The continued tear of M&A activity throughout the RIA industry has resulted in some firms reaching critical mass very quickly. These firms are learning that with size comes all the troubles associated with scalability. Beyond the structural challenges of now belonging to an enterprise that stretches across numerous offices in multiple states, employees now find themselves inside organizations far larger than those typically encountered in the RIA landscape. To add to the complexity, these firms must find their niche while largely working remotely. Because of this, it is incumbent upon firm leadership to find ways to make their increasingly large firms feel small to keep that intensely entrepreneurial culture that was born from the very nature of their smaller size. By proving to their employees that they can ward off the specter of corporate sluggishness and facelessness by maintaining a culture of personability and accountability, they can create a vast enterprise that is able to maintain both morale and efficiency.
The number one way to make any organization feel smaller is to reduce anonymity. While many large RIAs may pay lip service to the idea of cross-firm familiarity, when it comes down to it, there may be very little actual understanding of who to contact about one administrative task or another. While it may not seem important at face value for the marketing staff to know the estate planners, there may come a time where they do need to connect and employees are far more likely to be able to work cohesively and be responsive when they see “John from our virtual happy hour every Thursday” rather than “John Smith, Estate Planner.” While everyone may be experiencing some video call fatigue or have abandoned attempts to make the constant calls “fun,” it is important to be able to have numerous small virtual events where employees have the opportunity to have real conversations with one another, rather than just seeing each other as one of a hundred tiny boxes on an all-hands video session.
Beyond breaking down the barriers of anonymity, one of the best methods to keep your employees motivated is to increase accountability. While the average day might be too busy for multiple check-ins, having each manager maintain a collaborative document where all team members can see their team-based and individual tasks helps them remain accountable to themselves, their supervisors, and each other. No one wants to be viewed as a drag on the organization and knowing that others can see how long a particular task has been on an employee’s checklist can really motivate them to get things done in an efficient manner. Furthermore, clearly communicating soft and hard deadlines has become even more important in today’s world when every day looks the same to those working from home. Feelings of urgency might be more lax while working in sweatpants, and having very real deadlines to use as landmarks can help their seemingly less structured life have a bit more rigidity.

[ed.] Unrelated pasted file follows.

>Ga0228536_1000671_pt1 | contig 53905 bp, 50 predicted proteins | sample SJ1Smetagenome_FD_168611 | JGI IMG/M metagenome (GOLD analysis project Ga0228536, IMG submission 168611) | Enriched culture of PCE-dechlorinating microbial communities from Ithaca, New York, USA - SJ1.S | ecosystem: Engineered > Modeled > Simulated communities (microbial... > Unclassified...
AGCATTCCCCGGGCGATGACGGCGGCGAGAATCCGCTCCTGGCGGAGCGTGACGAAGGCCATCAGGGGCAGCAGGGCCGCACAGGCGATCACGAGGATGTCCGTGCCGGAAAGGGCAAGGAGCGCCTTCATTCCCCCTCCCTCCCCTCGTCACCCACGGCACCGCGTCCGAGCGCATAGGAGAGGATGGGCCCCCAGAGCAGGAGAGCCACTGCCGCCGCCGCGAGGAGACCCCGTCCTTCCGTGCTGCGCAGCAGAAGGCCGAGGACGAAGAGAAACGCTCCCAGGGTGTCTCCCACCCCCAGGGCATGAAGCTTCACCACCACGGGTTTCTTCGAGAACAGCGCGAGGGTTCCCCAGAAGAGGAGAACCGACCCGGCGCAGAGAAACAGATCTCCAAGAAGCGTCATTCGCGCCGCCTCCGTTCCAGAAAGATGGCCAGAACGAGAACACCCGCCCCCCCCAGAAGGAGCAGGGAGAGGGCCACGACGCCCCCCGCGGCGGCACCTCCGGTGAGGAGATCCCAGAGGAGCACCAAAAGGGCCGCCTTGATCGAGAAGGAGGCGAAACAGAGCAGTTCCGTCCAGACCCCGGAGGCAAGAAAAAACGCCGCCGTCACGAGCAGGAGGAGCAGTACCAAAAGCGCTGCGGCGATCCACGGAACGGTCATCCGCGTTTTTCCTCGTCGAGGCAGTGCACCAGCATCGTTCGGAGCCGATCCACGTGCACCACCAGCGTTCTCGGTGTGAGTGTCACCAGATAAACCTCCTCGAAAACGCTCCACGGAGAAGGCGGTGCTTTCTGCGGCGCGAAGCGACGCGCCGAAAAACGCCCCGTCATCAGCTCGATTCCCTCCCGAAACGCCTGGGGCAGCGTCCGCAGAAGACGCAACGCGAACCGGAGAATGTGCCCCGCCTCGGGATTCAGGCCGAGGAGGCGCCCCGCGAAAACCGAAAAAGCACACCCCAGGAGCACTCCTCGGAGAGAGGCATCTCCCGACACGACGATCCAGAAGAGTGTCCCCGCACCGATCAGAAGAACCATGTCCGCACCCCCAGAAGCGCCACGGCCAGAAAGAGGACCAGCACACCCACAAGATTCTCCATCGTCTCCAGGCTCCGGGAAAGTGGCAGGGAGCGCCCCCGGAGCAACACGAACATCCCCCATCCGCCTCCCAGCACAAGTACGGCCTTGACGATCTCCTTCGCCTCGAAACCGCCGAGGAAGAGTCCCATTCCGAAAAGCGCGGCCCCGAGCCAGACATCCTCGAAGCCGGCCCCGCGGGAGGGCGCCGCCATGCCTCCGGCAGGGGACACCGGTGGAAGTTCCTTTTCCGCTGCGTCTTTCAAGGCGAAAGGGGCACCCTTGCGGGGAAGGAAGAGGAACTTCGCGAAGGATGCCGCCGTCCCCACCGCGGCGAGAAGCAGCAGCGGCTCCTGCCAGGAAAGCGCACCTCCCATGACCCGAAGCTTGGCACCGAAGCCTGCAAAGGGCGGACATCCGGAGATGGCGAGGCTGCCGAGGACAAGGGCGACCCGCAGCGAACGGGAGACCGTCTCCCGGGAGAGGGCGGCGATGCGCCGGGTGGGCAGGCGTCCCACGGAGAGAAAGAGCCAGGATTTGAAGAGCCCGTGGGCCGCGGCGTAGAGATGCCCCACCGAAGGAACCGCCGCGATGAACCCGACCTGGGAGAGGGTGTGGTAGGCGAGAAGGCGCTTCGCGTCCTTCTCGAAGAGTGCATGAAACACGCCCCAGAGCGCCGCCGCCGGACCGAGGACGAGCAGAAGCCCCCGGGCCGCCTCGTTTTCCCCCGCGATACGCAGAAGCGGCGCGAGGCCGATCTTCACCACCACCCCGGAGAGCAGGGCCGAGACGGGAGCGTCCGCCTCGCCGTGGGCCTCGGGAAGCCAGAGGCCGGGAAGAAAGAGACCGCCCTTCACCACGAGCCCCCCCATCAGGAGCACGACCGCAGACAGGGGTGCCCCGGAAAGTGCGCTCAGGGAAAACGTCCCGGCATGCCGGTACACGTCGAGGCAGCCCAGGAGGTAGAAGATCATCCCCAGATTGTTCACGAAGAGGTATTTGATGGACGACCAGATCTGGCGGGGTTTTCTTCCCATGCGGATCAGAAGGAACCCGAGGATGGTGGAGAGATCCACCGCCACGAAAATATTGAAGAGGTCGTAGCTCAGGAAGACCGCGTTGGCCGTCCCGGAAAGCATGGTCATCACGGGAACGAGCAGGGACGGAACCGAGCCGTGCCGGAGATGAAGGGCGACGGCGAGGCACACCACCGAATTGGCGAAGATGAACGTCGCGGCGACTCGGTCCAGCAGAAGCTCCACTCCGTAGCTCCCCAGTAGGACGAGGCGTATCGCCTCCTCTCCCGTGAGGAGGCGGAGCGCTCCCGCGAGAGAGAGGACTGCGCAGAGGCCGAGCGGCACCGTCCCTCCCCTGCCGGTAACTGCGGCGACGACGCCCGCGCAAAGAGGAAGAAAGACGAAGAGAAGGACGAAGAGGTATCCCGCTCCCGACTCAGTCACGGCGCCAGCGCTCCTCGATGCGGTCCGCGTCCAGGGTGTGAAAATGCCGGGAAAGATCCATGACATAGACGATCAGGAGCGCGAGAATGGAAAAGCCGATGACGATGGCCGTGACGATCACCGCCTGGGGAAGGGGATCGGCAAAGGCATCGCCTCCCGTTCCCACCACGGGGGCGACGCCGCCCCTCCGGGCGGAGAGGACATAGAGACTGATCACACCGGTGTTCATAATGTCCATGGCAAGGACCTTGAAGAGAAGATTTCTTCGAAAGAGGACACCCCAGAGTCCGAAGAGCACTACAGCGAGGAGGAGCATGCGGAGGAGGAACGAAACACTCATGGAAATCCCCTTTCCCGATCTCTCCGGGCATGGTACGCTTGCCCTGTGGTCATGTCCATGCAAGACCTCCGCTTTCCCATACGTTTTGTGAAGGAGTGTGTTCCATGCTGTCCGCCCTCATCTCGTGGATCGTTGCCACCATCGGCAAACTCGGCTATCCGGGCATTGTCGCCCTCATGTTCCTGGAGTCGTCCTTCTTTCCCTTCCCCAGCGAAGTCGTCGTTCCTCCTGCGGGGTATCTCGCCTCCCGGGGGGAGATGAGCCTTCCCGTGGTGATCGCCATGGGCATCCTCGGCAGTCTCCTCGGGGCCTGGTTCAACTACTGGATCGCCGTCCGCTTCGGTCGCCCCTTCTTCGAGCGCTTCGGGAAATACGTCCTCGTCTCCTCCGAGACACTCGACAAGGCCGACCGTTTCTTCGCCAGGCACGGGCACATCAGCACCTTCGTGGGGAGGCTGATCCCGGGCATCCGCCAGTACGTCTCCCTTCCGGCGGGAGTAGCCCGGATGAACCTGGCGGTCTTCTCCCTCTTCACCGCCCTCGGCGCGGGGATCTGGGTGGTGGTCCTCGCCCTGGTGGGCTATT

Just because your employees have the right structures in place and are consistently communicating on projects doesn’t mean that they are actually speaking up when they feel that the structures could be improved or simply want something explained a little bit more. This is why firm owners need to discourage silence by promoting employees to speak up and leaders must establish a culture where “there are no dumb questions.” By conducting regular town halls or “ask me anything” sessions, the barriers that might exist in an employee’s mind between them and management might disappear, and they will be able to speak more freely. These sessions provide management with a better litmus test for what is and isn’t working, and which systems require a bit more explaining for better adoption and utilization. It is important to have events like these and have feedback gathering sessions on new initiatives — not just to check in on employees’ comprehension, but also to hopefully uncover the next big idea for how to make the firm run faster and more efficiently.
As the best ideas and outstanding job performance truly can come from any and every level within your organization, it is paramount to maintain morale by celebrating recognition. If someone makes a suggestion, it can’t go unnoticed. While it’s important to listen to employee ideas on how to improve your processes and strategies, it’s even more important to ensure they feel heard by implementing the viable ideas as they are suggested. If you do not highlight these ideas and show the firm that management embraces the best ideas, wherever they may come from, then your employees may not be inclined to share their ideas because they may either feel that they won’t get the credit they deserve or that their ideas will simply fall on deaf ears. Nothing kills innovation faster than disheartened employees. Beyond recognizing specific contributions during feedback sessions, it is even more important to recognize and highlight consistent strong output or the specific process improvements employees may be contributing through the normal performance of their roles, and doing so in front of the firm overall. By shining a spotlight on strong job performance across your firm, you are able to ensure that your employees will have the opportunity for validation from all of their peers, even in a virtual environment or across an organization that is scattered geographically.
Through these four key elements of reduced anonymity, increased accountability, discouragement of silence, and proper employee recognition, firm owners can ensure that their employees are not just productive but fulfilled in their quest to drive the firm to new heights.